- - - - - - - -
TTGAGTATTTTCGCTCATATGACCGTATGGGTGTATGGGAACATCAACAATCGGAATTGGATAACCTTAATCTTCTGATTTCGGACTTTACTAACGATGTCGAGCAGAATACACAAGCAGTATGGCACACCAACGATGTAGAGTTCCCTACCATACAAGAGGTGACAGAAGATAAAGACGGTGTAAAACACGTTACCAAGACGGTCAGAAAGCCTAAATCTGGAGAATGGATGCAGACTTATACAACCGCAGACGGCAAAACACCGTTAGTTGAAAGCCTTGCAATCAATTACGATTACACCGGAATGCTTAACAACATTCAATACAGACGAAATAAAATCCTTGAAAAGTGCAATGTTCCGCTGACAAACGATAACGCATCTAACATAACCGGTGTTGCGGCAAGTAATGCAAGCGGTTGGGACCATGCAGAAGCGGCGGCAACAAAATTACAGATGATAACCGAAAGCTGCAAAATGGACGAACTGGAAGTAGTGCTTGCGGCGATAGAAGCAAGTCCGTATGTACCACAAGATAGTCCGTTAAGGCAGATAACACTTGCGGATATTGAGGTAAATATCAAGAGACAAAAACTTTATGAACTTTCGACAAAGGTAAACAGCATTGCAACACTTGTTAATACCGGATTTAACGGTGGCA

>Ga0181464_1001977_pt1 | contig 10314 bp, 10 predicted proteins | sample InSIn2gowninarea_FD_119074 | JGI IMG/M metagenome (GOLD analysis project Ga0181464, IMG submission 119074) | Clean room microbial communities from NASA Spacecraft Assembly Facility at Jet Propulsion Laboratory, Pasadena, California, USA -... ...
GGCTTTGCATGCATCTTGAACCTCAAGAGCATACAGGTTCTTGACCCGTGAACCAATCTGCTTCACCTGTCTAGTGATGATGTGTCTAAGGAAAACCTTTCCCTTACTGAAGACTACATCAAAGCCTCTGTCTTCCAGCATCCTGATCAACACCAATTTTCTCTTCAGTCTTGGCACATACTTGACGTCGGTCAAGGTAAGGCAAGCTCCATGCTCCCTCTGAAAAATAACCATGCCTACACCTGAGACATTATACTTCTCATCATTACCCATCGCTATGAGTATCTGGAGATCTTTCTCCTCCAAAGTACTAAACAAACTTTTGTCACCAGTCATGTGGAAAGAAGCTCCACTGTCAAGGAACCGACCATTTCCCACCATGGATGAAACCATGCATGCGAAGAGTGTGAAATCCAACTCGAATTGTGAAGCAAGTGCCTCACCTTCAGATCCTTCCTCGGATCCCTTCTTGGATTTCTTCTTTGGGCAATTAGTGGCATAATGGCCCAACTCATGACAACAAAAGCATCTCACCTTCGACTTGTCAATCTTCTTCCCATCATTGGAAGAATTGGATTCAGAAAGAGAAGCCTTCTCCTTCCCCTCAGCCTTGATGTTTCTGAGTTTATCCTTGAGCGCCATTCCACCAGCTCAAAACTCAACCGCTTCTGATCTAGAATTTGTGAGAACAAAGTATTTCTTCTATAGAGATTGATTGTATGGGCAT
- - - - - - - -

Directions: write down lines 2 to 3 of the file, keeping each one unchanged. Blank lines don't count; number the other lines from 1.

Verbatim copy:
>Ga0181464_1001977_pt1 | contig 10314 bp, 10 predicted proteins | sample InSIn2gowninarea_FD_119074 | JGI IMG/M metagenome (GOLD analysis project Ga0181464, IMG submission 119074) | Clean room microbial communities from NASA Spacecraft Assembly Facility at Jet Propulsion Laboratory, Pasadena, California, USA -... ...
GGCTTTGCATGCATCTTGAACCTCAAGAGCATACAGGTTCTTGACCCGTGAACCAATCTGCTTCACCTGTCTAGTGATGATGTGTCTAAGGAAAACCTTTCCCTTACTGAAGACTACATCAAAGCCTCTGTCTTCCAGCATCCTGATCAACACCAATTTTCTCTTCAGTCTTGGCACATACTTGACGTCGGTCAAGGTAAGGCAAGCTCCATGCTCCCTCTGAAAAATAACCATGCCTACACCTGAGACATTATACTTCTCATCATTACCCATCGCTATGAGTATCTGGAGATCTTTCTCCTCCAAAGTACTAAACAAACTTTTGTCACCAGTCATGTGGAAAGAAGCTCCACTGTCAAGGAACCGACCATTTCCCACCATGGATGAAACCATGCATGCGAAGAGTGTGAAATCCAACTCGAATTGTGAAGCAAGTGCCTCACCTTCAGATCCTTCCTCGGATCCCTTCTTGGATTTCTTCTTTGGGCAATTAGTGGCATAATGGCCCAACTCATGACAACAAAAGCATCTCACCTTCGACTTGTCAATCTTCTTCCCATCATTGGAAGAATTGGATTCAGAAAGAGAAGCCTTCTCCTTCCCCTCAGCCTTGATGTTTCTGAGTTTATCCTTGAGCGCCATTCCACCAGCTCAAAACTCAACCGCTTCTGATCTAGAATTTGTGAGAACAAAGTATTTCTTCTATAGAGATTGATTGTATGGGCAT